Smart, witty, funny, action-packed and surprisingly cathartic, "Marvel's The Avengers" joins the rarefied company of "Spider-Man 2," "Superman 2," "Iron Man" and even Tim Burton's "Batman" as contenders for the title of Greatest Movie Ever Based on Comic Book Superheroes.
(Sorry, Marvel, but the coveted title goes to Christopher Nolan's unrivaled Chicago-shot "The Dark Knight.")
"Marvel's The Avengers"★ ★ ★ ★
Starring: Robert Downey Jr., Scarlett Johansson, Samuel L. Jackson, Chris Hemsworth, Jeremy Renner, Tom Hiddleston, Mark Ruffalo, Chris Evans
Directed by: Joss Whedon
Other: A Paramount Pictures release. Rated PG-13 for violence. 142 minutes
Six superheroes, their one-eyed boss and a super villain vie for our attentions in "The Avengers," and uber-director/writer Joss Whedon never allows them to pile up in a muddled mess.
Here comes the first movie since Steven Spielberg's "Raiders of the Lost Ark" to begin where many movies end, and to move with such alacrity that there's no time for restroom stops and concession counter visits.
You've been warned.
I caught "Marvel's The Avengers" (the proprietary title is to distinguish it from the 1998 British spy bomb "The Avengers" with Uma Thurman and Ralph Fiennes) Monday in a packed house of franchise-friendly fans burbling with euphoric joy at every comic put-down and triumphant act, and those are legion in this movie.
Remember that blue energy box found in the ocean at the end of last year's "Captain America"? (Of course, you do. It's called the Tesseract.)
Thor's megalomaniac half-brother god Loki (Tom Hiddleston, recalling too much of Alan Rickman's Euro-trash villain from "Die Hard") steals the Tesseract as part of his plan to lead an invasion of Earth to subjugate all humans.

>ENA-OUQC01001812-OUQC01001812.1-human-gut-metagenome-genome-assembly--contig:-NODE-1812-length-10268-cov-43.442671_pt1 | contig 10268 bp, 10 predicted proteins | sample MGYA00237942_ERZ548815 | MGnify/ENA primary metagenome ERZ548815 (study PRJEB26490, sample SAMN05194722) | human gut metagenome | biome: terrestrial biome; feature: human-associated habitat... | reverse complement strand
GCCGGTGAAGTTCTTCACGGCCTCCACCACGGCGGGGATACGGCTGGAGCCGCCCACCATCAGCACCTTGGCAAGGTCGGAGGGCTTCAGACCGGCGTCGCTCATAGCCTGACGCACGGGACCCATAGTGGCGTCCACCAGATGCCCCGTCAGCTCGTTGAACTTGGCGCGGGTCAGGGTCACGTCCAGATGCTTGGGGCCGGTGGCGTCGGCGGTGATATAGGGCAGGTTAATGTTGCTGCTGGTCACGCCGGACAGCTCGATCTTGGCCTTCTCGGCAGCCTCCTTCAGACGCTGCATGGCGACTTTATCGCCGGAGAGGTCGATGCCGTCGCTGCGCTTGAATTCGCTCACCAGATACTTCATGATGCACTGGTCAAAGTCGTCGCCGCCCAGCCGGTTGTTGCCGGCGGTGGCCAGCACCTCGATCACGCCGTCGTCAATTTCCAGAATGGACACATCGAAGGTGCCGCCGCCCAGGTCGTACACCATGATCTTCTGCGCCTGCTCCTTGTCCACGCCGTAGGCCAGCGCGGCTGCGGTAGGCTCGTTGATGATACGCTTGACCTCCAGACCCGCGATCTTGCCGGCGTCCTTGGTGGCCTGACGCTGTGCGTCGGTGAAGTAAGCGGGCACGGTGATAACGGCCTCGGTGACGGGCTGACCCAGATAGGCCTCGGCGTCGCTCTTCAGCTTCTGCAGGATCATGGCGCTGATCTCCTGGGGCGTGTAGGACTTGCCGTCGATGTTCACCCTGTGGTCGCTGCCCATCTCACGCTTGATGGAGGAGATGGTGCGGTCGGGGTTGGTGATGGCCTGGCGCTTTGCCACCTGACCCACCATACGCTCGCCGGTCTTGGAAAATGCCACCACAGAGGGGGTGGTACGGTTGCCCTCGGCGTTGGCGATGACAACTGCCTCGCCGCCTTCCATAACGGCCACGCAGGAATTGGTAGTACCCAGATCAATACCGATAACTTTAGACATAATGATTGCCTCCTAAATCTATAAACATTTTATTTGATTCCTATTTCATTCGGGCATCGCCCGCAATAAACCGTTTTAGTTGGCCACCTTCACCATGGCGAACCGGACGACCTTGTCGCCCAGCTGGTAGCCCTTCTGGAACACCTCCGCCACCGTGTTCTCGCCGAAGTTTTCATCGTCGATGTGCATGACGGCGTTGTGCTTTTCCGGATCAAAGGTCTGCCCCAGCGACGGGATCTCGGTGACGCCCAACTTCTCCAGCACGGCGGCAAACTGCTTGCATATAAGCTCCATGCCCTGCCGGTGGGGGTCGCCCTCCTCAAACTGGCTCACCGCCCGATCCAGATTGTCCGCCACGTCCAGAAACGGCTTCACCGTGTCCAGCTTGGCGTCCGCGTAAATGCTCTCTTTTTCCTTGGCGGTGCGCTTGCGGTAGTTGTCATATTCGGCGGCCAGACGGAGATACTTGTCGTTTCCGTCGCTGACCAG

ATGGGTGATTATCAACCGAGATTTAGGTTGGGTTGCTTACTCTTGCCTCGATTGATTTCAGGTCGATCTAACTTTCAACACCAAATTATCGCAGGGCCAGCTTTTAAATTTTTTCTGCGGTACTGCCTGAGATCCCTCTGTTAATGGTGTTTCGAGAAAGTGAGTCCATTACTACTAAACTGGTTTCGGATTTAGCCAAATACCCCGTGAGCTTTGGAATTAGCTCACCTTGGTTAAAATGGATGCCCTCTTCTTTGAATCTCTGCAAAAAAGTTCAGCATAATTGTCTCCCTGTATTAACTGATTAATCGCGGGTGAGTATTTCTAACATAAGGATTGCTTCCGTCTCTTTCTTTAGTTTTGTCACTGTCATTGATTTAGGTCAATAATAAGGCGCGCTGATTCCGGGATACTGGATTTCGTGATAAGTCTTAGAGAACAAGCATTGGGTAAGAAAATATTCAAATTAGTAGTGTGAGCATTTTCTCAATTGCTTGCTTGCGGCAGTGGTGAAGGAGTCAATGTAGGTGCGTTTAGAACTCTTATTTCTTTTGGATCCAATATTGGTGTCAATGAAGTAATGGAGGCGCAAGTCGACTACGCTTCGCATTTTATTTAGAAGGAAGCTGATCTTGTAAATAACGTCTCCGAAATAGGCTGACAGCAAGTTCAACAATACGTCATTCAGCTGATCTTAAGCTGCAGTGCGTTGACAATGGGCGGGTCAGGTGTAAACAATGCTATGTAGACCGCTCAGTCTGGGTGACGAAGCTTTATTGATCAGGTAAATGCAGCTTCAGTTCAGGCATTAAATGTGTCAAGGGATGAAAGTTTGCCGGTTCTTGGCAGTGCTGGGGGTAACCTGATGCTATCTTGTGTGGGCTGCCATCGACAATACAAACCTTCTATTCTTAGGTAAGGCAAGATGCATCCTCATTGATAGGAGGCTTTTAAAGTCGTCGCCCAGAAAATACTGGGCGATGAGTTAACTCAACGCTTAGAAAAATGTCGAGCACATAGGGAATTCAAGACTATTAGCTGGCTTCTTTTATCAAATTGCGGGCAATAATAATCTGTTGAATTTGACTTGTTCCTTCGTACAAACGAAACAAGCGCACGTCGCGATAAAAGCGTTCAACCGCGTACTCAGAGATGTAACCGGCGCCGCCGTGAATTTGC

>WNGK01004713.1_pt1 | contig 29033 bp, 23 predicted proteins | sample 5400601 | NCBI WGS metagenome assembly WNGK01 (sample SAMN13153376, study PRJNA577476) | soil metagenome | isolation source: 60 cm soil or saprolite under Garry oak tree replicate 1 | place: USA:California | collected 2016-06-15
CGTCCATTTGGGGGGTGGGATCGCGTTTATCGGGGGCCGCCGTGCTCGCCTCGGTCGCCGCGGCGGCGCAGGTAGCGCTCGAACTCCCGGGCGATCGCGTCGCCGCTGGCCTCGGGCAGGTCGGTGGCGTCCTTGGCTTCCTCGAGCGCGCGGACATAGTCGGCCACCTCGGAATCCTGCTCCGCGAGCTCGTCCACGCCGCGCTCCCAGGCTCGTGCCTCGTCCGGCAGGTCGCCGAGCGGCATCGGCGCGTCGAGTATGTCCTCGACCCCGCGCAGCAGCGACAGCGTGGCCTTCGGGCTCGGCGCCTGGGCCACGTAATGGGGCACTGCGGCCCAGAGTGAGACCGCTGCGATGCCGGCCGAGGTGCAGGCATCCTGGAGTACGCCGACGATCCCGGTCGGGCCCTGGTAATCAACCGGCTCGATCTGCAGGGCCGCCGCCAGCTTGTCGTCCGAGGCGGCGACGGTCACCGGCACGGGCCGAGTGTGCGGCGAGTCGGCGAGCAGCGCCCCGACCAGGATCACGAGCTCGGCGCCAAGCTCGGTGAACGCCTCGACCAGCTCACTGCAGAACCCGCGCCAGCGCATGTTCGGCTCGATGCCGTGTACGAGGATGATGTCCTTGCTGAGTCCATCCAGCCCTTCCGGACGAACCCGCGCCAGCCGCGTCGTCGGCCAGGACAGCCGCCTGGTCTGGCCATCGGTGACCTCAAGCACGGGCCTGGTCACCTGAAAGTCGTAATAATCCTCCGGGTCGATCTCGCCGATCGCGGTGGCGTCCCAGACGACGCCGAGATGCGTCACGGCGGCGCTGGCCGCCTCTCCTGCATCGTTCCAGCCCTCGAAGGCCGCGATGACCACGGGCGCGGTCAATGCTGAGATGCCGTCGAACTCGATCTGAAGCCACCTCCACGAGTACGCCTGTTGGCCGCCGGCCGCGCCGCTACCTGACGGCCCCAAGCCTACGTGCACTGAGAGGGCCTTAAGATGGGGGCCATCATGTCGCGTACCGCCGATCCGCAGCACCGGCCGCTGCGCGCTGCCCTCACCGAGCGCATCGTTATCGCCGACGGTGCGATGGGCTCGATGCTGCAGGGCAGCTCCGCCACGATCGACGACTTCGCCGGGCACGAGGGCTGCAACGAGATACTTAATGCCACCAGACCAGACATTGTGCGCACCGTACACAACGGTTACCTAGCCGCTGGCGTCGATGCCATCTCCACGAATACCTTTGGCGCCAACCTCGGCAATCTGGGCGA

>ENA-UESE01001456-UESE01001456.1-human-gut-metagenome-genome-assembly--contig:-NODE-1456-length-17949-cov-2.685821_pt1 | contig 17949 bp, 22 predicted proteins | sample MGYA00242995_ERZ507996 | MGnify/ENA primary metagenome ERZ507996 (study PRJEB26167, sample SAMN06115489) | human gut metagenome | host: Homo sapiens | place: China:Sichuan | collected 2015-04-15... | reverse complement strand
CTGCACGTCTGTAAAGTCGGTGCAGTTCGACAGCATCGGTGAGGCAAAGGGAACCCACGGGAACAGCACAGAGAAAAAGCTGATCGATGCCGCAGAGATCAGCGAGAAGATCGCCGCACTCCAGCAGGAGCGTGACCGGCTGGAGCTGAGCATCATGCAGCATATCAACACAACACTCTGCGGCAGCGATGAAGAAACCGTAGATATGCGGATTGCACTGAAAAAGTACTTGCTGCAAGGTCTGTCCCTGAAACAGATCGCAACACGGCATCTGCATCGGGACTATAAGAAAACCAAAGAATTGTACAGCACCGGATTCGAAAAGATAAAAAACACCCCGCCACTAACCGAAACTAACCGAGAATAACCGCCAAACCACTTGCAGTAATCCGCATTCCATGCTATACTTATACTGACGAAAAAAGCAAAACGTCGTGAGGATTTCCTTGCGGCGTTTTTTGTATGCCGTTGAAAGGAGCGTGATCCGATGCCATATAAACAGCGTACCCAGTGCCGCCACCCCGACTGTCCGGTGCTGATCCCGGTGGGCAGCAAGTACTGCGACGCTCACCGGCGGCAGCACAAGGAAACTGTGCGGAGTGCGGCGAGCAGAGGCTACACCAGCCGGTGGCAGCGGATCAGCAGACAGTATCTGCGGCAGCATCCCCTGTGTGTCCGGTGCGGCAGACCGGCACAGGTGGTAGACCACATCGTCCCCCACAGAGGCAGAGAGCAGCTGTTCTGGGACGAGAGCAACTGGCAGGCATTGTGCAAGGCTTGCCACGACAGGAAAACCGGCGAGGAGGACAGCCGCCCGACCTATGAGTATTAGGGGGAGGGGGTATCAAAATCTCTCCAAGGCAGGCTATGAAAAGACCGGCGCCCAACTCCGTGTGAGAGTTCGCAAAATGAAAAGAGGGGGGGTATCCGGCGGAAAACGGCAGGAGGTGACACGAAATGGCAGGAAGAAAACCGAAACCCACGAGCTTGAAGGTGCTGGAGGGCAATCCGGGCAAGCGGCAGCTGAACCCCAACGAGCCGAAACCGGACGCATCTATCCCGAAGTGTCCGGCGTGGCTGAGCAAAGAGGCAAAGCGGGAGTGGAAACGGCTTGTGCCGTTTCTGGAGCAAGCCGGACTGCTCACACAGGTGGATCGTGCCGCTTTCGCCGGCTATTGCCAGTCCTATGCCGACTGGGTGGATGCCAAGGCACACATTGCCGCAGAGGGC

But "The Avengers" isn't only an alien invasion movie.
The story's real conflict involves S.H.I.E.L.D. leader Nick Fury (Samuel L. Jackson) struggling to get six superheroes to work together and save Earth as part of his controversial "Avengers Initiative."
These guys fight each other so often, we almost forget about Loki lurking around. They're a bunch of suspicious, infighting misfits ruled by ego, resentment and good, old-fashioned American individualism.
Iron Man, aka Tony Stark (Robert Downey Jr.), is the sassiest Avenger, quick with an insult (he refers to Thor as "Shakespeare in the park") and proud that he "doesn't play well with others."
Captain America (Chris Evans) squares off with thunder god Thor (Chris Hemsworth) for a muscle-showdown and a macho battle between shield and hammer.
Bruce Banner (Mark Ruffalo, superb as a control freak) is a key member because of his experience with gamma rays -- the same ones that turn him into the raging Hulk when agitated.
Curvy Russian assassin Natasha Romanoff, aka Black Widow (Scarlett Johansson, the single fem in the bunch), moves like a leopard, although she appears to be the only superhero here who, like Batman, has no discernible super powers.
The sixth Avenger, the archer Hawkeye (Jeremy Renner), has fallen under the control of Loki and his mystical spear. (This handy weapon works not only as a blade, but as a rocket-launcher, machine gun, truth serum and stylish personal accessory.)
"The Avengers" jets along with a zippy 142-minute running time with Whedon in complete control of this impressive movie, a worthy payoff for Marvel fans who've patiently waited through mediocre films ("Thor," "Captain America," "Iron Man 2," "Hulk") for a truly super superhero experience.
This is an amazing work of seamless CGI effects, soaring tracking shots and frenetic pacing, accompanied by Alan Silvestri's rousing score.
The real appeal of "The Avengers" goes far beyond comic book origins.
It directly taps into our collective 9/11 memories and transforms them into comic book mythology.
Just as a diverse and divided American populace became a unified force following the assault on New York City more than a decade ago, the six Avengers likewise drop their petty differences when faced with a deadly attack against the Big Apple.
That's why the movie's most emotional moment occurs not during the final battle, but just before, when the divided superheroes come together to fight for a cause more important than themselves.